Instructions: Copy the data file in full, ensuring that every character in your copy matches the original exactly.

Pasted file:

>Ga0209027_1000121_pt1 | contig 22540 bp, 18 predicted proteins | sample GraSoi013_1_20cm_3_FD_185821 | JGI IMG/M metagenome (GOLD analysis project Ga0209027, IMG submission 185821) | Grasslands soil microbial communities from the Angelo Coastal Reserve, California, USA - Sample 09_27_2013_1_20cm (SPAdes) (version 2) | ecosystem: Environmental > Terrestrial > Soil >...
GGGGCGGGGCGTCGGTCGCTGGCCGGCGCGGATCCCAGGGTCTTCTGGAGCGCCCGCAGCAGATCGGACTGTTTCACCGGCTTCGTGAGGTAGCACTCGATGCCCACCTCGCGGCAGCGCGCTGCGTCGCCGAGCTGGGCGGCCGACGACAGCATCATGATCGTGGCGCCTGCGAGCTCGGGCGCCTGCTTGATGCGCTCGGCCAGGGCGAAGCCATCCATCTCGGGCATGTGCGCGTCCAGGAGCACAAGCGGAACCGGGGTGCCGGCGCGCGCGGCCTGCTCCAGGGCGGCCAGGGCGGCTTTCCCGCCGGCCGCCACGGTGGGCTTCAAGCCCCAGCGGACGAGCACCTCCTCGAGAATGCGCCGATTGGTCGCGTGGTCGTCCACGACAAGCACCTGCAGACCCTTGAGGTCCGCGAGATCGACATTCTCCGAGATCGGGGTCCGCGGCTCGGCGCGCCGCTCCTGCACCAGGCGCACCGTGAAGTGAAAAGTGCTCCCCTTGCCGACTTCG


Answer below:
>Ga0209027_1000121_pt1 | contig 22540 bp, 18 predicted proteins | sample GraSoi013_1_20cm_3_FD_185821 | JGI IMG/M metagenome (GOLD analysis project Ga0209027, IMG submission 185821) | Grasslands soil microbial communities from the Angelo Coastal Reserve, California, USA - Sample 09_27_2013_1_20cm (SPAdes) (version 2) | ecosystem: Environmental > Terrestrial > Soil >...
GGGGCGGGGCGTCGGTCGCTGGCCGGCGCGGATCCCAGGGTCTTCTGGAGCGCCCGCAGCAGATCGGACTGTTTCACCGGCTTCGTGAGGTAGCACTCGATGCCCACCTCGCGGCAGCGCGCTGCGTCGCCGAGCTGGGCGGCCGACGACAGCATCATGATCGTGGCGCCTGCGAGCTCGGGCGCCTGCTTGATGCGCTCGGCCAGGGCGAAGCCATCCATCTCGGGCATGTGCGCGTCCAGGAGCACAAGCGGAACCGGGGTGCCGGCGCGCGCGGCCTGCTCCAGGGCGGCCAGGGCGGCTTTCCCGCCGGCCGCCACGGTGGGCTTCAAGCCCCAGCGGACGAGCACCTCCTCGAGAATGCGCCGATTGGTCGCGTGGTCGTCCACGACAAGCACCTGCAGACCCTTGAGGTCCGCGAGATCGACATTCTCCGAGATCGGGGTCCGCGGCTCGGCGCGCCGCTCCTGCACCAGGCGCACCGTGAAGTGAAAAGTGCTCCCCTTGCCGACTTCG